Michael Cox: England must change midfield structure against Bale's Wales

Roy Hodgson's side could be left exposed by quick breaks on Thursday unless the midfield triangle is reformulated, writes Michael Cox...

While a 1-1 draw against a desperately poor Russia side unquestionably qualifies as a disappointment, England manager Roy Hodgson doesn’t need to make sweeping changes to his starting XI for Thursday’s meeting with Wales.

The problem on Saturday wasn’t the poor starting selection, rather the underwhelming use of substitutes. To a large extent, Hodgson would be wise to deploy very similar tactics once again.

Against Russia, England’s system worked well. They commanded possession, while there was good movement and clever passing combinations inside the opposition's half. The major problem was that England didn’t create enough chances for their level of dominance, partly because Raheem Sterling and Harry Kane, the two most advanced players, performed poorly. Those two, it seems, are most in danger of being dropped.

Harry Kane

Kane struggled against Russia and could be left out of Hodgson's XI on Thursday

Change up top?

It would be a fairly dramatic decision to ditch Kane after just one game, however, and while Sturridge offers pace in behind the opposition defence, it’s again doubtful whether England will be capable of playing that way against Wales

Sterling was alarmingly sluggish, often slowing play down rather than quickening the tempo, although it’s difficult to see who else could reasonably play that role against Wales. Jamie Vardy could have been introduced against Russia when England were 1-0 up and playing on the counter, giving him space to break into, but he might not be particularly effective against a Wales defence that is likely to defend deep.

Kane, meanwhile, struggled to get into the game, and reports suggest Daniel Sturridge could come into the team for the Wales clash. It would be a fairly dramatic decision to ditch Kane after just one game, however, and while Sturridge offers pace in behind the opposition defence, it’s again doubtful whether England will be capable of playing that way against Wales.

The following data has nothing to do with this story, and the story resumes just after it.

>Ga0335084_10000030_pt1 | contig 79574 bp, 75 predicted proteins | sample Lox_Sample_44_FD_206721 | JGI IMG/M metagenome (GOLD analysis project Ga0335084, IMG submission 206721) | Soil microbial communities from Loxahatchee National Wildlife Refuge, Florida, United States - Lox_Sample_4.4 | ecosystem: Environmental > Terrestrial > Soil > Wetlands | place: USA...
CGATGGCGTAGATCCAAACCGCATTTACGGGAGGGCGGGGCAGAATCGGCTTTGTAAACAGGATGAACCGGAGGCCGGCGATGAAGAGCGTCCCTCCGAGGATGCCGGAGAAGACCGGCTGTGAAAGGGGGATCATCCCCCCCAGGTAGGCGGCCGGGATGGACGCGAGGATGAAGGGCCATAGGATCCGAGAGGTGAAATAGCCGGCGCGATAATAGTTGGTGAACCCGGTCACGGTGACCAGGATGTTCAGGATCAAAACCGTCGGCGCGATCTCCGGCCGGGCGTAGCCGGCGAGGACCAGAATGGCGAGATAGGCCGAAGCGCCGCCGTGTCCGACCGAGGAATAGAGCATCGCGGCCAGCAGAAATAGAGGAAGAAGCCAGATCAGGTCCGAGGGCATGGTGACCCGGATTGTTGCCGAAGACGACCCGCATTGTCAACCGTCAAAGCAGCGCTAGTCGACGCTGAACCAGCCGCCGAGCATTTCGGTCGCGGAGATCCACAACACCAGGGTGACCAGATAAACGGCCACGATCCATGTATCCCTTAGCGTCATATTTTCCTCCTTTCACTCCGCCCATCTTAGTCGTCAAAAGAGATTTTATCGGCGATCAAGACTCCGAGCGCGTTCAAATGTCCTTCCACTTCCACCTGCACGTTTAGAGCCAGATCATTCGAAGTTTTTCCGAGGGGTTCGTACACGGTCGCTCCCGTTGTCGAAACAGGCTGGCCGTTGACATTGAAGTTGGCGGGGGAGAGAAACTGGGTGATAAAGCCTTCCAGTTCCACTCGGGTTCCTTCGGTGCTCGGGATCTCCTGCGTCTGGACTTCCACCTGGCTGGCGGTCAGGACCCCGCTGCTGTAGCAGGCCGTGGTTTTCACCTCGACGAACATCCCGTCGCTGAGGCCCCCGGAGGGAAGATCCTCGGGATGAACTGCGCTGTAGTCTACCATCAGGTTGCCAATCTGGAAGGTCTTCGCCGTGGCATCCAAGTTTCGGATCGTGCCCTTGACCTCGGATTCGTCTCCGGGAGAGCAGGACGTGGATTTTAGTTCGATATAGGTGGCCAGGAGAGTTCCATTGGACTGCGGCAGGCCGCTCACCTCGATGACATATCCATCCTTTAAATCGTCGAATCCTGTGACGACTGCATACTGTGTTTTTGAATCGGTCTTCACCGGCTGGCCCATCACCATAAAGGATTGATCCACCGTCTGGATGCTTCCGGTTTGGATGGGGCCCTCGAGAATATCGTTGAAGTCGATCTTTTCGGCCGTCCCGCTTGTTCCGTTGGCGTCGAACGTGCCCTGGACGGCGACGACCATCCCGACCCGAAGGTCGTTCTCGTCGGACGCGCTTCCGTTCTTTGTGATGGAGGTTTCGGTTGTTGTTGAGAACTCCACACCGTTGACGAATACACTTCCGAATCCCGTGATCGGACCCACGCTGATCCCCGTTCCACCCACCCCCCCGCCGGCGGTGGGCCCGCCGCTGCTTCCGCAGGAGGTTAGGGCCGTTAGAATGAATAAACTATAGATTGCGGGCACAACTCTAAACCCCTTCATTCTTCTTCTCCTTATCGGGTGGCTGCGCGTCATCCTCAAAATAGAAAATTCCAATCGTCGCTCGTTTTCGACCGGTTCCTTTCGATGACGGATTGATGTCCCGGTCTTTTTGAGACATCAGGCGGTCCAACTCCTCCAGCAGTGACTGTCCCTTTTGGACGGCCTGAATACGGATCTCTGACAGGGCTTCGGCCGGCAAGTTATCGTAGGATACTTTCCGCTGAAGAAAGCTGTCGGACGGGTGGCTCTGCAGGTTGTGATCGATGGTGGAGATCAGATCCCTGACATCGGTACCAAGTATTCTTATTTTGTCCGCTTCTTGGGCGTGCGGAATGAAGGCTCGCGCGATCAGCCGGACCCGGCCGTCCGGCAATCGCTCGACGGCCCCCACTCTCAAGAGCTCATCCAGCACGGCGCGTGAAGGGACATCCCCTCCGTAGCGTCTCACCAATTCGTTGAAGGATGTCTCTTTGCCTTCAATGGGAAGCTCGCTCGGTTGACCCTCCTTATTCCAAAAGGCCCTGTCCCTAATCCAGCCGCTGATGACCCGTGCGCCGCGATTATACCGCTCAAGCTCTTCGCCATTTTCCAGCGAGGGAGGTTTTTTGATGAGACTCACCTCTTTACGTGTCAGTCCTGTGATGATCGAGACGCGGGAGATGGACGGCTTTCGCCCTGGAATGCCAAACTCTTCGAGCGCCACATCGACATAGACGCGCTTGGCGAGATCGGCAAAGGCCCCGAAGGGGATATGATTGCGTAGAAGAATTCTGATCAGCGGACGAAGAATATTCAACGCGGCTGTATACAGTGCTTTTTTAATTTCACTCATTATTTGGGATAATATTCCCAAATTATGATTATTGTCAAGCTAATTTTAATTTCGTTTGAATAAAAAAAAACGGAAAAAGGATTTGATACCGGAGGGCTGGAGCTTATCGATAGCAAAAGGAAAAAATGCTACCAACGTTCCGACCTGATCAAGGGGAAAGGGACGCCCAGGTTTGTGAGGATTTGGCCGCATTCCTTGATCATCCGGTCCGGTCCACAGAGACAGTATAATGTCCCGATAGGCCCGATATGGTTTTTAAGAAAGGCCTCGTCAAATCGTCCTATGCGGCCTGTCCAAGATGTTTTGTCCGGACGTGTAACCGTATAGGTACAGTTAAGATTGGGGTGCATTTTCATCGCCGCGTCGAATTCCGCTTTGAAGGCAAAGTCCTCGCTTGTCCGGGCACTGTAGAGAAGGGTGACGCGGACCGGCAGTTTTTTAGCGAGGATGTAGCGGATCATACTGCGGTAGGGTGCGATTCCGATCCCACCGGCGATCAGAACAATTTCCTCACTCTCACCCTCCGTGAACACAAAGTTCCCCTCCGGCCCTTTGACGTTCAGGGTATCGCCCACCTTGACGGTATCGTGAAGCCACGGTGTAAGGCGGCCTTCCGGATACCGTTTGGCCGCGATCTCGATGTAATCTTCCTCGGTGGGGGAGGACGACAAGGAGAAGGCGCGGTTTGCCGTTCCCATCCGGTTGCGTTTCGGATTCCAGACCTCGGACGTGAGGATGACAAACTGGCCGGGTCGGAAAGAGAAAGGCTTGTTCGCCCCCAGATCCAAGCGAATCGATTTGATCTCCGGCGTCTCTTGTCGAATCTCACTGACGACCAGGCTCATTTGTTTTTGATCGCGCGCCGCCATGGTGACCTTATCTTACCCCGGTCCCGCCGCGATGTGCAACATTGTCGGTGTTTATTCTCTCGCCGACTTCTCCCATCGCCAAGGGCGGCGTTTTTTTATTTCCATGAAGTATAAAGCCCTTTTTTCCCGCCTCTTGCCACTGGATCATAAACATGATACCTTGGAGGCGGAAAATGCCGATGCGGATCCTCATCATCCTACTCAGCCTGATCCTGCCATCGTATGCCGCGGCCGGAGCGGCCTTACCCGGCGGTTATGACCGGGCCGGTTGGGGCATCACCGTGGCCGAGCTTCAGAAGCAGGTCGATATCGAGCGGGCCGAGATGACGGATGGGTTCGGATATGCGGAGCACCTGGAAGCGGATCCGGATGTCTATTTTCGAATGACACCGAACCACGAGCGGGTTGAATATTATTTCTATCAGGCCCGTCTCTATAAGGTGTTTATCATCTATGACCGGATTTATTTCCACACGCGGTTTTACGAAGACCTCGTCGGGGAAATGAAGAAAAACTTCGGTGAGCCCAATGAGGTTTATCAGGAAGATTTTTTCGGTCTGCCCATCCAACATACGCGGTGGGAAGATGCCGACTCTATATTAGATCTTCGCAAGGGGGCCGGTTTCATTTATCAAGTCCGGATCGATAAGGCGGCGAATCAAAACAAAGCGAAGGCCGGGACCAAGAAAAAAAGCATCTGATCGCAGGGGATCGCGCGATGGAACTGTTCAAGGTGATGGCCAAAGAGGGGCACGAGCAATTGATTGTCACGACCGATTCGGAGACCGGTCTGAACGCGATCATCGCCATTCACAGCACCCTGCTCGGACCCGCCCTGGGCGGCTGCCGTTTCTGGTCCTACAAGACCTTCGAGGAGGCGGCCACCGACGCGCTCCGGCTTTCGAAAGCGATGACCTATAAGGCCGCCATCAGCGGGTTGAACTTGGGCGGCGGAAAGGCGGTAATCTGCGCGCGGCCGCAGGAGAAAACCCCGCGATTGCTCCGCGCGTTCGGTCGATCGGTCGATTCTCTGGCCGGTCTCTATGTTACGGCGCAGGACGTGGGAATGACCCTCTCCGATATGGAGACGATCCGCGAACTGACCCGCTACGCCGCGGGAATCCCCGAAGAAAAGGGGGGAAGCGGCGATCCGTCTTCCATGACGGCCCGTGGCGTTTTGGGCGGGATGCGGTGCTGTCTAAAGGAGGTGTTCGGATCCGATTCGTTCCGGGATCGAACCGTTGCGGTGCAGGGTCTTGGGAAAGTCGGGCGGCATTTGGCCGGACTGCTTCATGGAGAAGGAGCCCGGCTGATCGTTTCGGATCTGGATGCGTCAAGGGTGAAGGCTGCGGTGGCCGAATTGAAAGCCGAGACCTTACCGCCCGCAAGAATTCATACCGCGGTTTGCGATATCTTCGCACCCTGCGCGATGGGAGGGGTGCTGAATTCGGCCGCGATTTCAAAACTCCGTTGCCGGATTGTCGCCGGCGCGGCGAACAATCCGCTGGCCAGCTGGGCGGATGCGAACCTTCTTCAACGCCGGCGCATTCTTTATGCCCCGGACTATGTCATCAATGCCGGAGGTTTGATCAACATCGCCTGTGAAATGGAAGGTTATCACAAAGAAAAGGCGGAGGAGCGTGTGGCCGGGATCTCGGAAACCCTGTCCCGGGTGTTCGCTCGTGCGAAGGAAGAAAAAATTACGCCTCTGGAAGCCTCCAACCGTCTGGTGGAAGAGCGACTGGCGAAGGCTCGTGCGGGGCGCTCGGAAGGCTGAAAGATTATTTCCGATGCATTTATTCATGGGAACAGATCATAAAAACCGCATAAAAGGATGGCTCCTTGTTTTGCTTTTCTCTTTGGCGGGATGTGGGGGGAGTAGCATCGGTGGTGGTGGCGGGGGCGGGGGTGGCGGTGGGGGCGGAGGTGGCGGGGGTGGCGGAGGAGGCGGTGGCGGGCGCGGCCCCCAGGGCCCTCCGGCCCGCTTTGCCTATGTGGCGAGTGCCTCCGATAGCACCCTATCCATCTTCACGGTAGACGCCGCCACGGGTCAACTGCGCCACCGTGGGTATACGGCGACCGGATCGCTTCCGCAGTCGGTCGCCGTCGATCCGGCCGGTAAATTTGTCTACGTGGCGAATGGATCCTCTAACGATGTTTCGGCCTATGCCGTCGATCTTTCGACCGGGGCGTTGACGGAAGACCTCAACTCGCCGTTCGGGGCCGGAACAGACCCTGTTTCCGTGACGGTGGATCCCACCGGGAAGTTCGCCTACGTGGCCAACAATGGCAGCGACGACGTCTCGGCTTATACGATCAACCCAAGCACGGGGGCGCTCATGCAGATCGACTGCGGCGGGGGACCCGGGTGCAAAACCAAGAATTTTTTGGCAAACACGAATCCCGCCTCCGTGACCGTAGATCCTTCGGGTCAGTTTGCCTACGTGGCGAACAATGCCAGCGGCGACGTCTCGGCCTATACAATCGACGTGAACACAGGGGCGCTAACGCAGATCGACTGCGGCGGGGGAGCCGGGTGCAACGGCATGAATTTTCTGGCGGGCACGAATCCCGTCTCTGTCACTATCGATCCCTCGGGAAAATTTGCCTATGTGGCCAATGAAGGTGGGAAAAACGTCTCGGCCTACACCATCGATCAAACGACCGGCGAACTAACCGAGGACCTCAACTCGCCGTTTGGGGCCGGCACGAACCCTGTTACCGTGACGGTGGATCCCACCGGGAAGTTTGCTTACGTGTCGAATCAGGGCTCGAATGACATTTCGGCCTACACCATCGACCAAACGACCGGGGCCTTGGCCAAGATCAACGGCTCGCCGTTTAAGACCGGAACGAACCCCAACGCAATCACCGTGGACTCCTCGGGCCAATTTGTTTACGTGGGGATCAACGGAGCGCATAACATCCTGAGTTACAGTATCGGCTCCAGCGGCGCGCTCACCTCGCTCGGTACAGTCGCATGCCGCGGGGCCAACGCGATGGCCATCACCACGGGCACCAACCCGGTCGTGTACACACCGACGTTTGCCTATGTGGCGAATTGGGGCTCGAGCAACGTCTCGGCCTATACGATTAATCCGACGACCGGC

Peculiarly, where Hodgson might need to tweak things is in the areas where England were excellent against Russia. The best part of England’s play in Marseille was the Tottenham connection in deeper positions: Danny Rose and Kyle Walker flew forward repeatedly, with Eric Dier moving into a good covering position. Against Wales, however, Dier will need to dedicate his entire attention to stopping Gareth Bale.

Protection against the counter

Dier won’t be able to move laterally across the pitch to cover for the full-backs without leaving Bale free between the lines, and therefore Hodgson will need more structure in front of his defence

Bale started as a No.9 in the 2-1 win over Slovakia, but is likely to be shifted into a deeper position against England, where he’ll see more of the ball and charge forward on the break.

Dier won’t be able to move laterally across the pitch to cover for the full-backs without leaving Bale free between the lines, and therefore Hodgson will need more structure in front of his defence. Wayne Rooney and Dele Alli can’t fly forward simultaneously and leave Dier stranded, and a change to the central midfield zone would therefore make sense.

Ideally, Hodgson would leave out Rooney or Alli, introducing a more positionally disciplined central midfielder like Jordan Henderson or James Milner to sit deeper and help Dier.

That’s unlikely, though, and Hodgson will probably continue with the same midfield trio. He must therefore ensure one of Rooney or Alli – probably the former – remains in a deeper position to prevent England from becoming disjointed and open between the lines.

Alli and Rooney's defensive dashboards: pretty bare

England were eliminated from the 2014 World Cup at an early stage because Hodgson put too many resources into attack, leaving space between the lines and exposing the centre-backs to pace.

There’s a danger something similar might happen again here. It might seem strange to make a change in an area that worked well against Russia, but Wales – and Bale in particular – offer a completely different counter-attacking threat. 

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